Learn How to Avoid the Real Goblins
Oct 02, 2010 12:01PM
Our little ones, masquerading this month as ghosts and goblins, only look scary. What’s really frightening are the toxic chemicals lurking in our families’ food and water.
Pregnant women, infants and children are most vulnerable, because expectant, young and growing bodies are less able to break down and excrete toxins. Halloween screams for a list of valid fears, plus strategies to keep our families safe.
Pesticides: According to Charles Benbrook, Ph.D., chief scientist at the Boulder, Colorado-based Organic Center, more than 1 billion pounds of pesticides are used each year in the United States alone. More than half of the most widely applied pesticides are known endocrine disruptors, compounds that mimic natural hormones and interfere with normal development.
At Beyond Pesticides’ annual meeting last spring, Indianapolis-based neonatologist Dr. Paul Winchester explained how pesticide exposure contributes to birth defects, autism, hyperactivity, diabetes, reduced fertility, obesity and cancer. It’s no wonder that the President’s Cancer Panel Report recommends choosing foods grown or produced without pesticides.
Genetically Modified Foods: An estimated 70 percent of common processed foods lining supermarkets shelves, including Halloween candy, contain at least one genetically modified (GM) ingredient. Yet, genetically modified crops and foods (GMOs) have never been tested for long-term safety.
Since the introduction of GM crops 13 years ago, Benbrook says pesticide use has increased by more than 300 million pounds. Because GM crops are designed to withstand pesticide spray, over time, weeds and pests naturally develop resistance, requiring more and stronger chemicals.
Mercury Rising: Recent U.S. Geological Survey research found mercury contamination in every fish sampled from 291 streams nationwide. More surprising, the Institute for Agriculture and Trade Policy (IATP) found mercury in assorted products containing high fructose corn syrup, likely the result of the sweetener’s manufacturing process, says Renee Dufault, a former U.S. Food and Drug Administration health officer.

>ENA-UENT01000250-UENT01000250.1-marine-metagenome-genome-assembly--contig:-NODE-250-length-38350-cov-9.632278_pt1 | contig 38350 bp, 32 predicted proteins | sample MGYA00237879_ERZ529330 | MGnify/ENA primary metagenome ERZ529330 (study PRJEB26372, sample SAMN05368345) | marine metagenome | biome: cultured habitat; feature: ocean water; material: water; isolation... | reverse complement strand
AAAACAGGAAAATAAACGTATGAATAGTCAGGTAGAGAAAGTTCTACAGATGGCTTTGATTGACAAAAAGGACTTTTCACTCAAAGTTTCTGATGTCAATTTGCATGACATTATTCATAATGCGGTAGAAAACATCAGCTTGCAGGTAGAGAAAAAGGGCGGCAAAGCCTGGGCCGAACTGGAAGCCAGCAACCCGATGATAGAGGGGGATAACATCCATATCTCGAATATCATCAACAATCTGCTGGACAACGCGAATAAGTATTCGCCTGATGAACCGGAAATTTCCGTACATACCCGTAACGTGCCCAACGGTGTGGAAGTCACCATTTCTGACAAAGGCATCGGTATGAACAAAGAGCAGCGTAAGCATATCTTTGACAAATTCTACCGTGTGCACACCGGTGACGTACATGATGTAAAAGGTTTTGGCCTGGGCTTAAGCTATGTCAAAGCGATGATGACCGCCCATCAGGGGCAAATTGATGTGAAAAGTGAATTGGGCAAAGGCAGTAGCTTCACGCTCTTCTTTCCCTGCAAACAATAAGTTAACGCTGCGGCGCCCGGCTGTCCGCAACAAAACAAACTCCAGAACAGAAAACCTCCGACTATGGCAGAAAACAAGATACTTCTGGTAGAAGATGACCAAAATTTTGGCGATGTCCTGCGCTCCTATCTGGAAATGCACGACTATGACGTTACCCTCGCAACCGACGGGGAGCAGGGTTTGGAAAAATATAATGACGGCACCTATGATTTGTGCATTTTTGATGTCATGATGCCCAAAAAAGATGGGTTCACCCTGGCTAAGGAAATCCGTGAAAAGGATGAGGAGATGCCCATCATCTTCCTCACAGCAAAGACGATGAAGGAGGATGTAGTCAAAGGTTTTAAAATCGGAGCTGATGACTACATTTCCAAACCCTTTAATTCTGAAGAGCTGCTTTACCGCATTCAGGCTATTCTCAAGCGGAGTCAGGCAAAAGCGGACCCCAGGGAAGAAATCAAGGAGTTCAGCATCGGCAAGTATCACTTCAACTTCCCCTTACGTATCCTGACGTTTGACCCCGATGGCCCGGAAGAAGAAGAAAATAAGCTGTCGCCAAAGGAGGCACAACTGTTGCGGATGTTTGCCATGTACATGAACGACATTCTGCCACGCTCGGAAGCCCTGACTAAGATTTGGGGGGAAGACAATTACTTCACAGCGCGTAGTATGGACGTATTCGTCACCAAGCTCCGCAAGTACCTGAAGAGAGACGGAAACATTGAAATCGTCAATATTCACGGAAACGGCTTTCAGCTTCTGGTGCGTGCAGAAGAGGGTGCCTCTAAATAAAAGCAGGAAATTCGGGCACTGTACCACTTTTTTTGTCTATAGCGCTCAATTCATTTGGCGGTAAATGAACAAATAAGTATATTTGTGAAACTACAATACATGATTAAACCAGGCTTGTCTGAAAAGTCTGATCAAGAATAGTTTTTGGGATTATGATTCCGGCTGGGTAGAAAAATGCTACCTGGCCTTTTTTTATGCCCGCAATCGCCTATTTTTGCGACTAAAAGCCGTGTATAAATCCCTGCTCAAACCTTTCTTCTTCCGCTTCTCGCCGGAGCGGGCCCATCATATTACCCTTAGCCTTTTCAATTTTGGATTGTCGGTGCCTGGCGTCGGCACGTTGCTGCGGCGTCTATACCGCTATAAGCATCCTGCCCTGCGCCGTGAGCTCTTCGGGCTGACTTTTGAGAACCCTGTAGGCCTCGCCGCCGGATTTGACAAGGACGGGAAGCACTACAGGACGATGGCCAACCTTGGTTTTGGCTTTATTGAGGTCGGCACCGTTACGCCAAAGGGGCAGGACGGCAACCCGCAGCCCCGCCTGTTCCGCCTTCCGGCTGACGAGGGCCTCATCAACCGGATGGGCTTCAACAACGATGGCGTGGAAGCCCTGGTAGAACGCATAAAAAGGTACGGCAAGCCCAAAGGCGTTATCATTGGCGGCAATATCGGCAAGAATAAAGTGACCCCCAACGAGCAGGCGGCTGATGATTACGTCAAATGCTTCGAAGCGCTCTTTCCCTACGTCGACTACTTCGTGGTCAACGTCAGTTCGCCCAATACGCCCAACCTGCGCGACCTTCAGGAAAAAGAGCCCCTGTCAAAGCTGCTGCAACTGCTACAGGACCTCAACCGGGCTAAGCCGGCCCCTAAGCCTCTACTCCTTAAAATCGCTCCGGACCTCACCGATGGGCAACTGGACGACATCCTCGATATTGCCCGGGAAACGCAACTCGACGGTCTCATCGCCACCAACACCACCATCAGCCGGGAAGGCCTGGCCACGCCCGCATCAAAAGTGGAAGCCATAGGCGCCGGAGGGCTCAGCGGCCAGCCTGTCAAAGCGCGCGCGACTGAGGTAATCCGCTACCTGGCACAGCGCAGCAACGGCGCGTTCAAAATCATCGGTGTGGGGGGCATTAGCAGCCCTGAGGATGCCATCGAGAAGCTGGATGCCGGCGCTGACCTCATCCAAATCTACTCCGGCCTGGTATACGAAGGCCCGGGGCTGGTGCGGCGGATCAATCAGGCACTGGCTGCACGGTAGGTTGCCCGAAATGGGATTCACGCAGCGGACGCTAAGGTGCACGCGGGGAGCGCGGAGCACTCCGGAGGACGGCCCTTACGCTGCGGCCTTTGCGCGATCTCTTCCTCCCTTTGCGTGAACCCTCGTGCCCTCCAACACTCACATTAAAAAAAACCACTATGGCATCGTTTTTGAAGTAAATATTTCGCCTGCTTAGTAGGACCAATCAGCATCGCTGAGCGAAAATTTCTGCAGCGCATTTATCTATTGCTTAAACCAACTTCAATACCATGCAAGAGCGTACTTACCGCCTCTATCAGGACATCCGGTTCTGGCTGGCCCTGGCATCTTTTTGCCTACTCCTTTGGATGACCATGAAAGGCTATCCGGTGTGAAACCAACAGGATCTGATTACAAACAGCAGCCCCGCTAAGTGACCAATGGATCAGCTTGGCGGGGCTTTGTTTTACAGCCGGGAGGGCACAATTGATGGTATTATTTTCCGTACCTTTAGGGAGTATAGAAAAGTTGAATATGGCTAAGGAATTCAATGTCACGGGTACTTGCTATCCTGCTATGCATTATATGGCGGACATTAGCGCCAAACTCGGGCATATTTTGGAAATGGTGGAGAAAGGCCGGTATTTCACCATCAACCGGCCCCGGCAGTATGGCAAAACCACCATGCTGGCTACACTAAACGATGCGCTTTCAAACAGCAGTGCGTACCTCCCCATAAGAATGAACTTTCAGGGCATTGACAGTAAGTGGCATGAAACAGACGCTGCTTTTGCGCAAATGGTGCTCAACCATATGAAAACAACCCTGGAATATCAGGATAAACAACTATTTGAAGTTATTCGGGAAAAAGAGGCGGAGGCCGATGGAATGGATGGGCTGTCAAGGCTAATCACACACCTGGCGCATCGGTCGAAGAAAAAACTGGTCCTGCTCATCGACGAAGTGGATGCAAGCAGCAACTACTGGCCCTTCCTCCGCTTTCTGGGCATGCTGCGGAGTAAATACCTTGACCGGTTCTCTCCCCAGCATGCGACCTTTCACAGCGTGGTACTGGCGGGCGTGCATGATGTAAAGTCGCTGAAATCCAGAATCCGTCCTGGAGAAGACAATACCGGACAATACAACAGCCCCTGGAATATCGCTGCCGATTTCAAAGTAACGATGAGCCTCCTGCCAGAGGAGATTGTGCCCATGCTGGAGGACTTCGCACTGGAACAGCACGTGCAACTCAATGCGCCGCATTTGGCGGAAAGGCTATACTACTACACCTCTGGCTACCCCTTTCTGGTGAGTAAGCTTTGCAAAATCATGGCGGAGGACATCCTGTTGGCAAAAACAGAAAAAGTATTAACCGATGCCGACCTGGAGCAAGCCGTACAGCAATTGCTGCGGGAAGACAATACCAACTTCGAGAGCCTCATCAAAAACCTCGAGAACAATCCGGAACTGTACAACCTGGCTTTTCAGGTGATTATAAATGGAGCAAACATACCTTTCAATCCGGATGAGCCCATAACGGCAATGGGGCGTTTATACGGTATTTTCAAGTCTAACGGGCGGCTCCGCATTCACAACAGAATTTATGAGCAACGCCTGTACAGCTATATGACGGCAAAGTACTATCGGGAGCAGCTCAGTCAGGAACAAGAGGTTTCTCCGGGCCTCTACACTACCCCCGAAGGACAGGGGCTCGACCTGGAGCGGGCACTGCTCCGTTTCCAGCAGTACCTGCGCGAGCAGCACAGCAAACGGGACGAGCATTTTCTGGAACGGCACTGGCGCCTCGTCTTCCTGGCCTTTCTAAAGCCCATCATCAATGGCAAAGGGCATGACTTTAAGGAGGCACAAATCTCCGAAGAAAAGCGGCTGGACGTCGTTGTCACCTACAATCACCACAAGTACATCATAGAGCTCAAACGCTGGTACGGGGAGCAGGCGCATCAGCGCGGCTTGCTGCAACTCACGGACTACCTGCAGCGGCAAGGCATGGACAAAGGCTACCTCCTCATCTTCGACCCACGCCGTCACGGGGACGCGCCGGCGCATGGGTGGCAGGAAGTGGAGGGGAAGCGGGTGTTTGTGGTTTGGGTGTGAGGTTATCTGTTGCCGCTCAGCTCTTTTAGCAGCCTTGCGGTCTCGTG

David Wallinga, a medical doctor and director of the Food and Health program at IATP, says mercury is a toxic, heavy metal that harms brain development; no exposure level is considered safe.
Plastic Poisons: Like pesticides, plastics can release endocrine disruptors such as bisphenol A (BPA) into food and water. Even more scary, “These compounds are biologically active at extremely low and previously undetected levels,” says University of Missouri biologist Frederick vom Saal.
Food Dyes: The Center for Science in the Public Interest reports that common food dyes can pose unnecessary risks for cancer, hyperactivity and allergies. Each year, approximately 15 million pounds of synthetic food dyes are added to foods that are heavily marketed to children.
It’s frightening to think of our children as guinea pigs for profit, isn’t it? Here’s how to keep family members safe:
Buy Organic: Researchers at Washington State University found that switching children from a conventional to an organic diet resulted in a dramatic drop in pesticide exposure. By definition, organic foods cannot contain GMOs, synthetic pesticides, artificial hormones or antibiotics. Sandra Steingraber, Ph.D., a prominent ecologist and author of Living Downstream, says, “Organic food is really a bargain, when you consider the full cost to our children’s health and their environment.”
Read Labels: Most nonorganic corn, soy, canola and sugar (processed from sugar beets, not cane) are genetically engineered, although an identifying label is not required. Common GMO ingredients include soy lecithin, corn starch and high fructose corn syrup. “Good” food advocates suggest that we call or write our favorite food manufacturers and tell them we won’t buy their products if they use GMO ingredients or artificial colors.
Avoid Plastics: Always heat food in glass, lead-free ceramic, stainless steel or other non-reactive metal cookware (excludes most nonstick brands).
Avoid House and Garden Chemicals: Banish bug sprays and lawn and garden chemicals in favor of more natural products. Check with Beyond Pesticides for suggested alternatives, at BeyondPesticides.org.
Pass this Article on to Friends: Protect the neighborhood and beyond.
Petition Legislators: Ask representatives to support H.R. 5820, the Toxic Chemicals Safety Act, at ewg.org/actioncenter.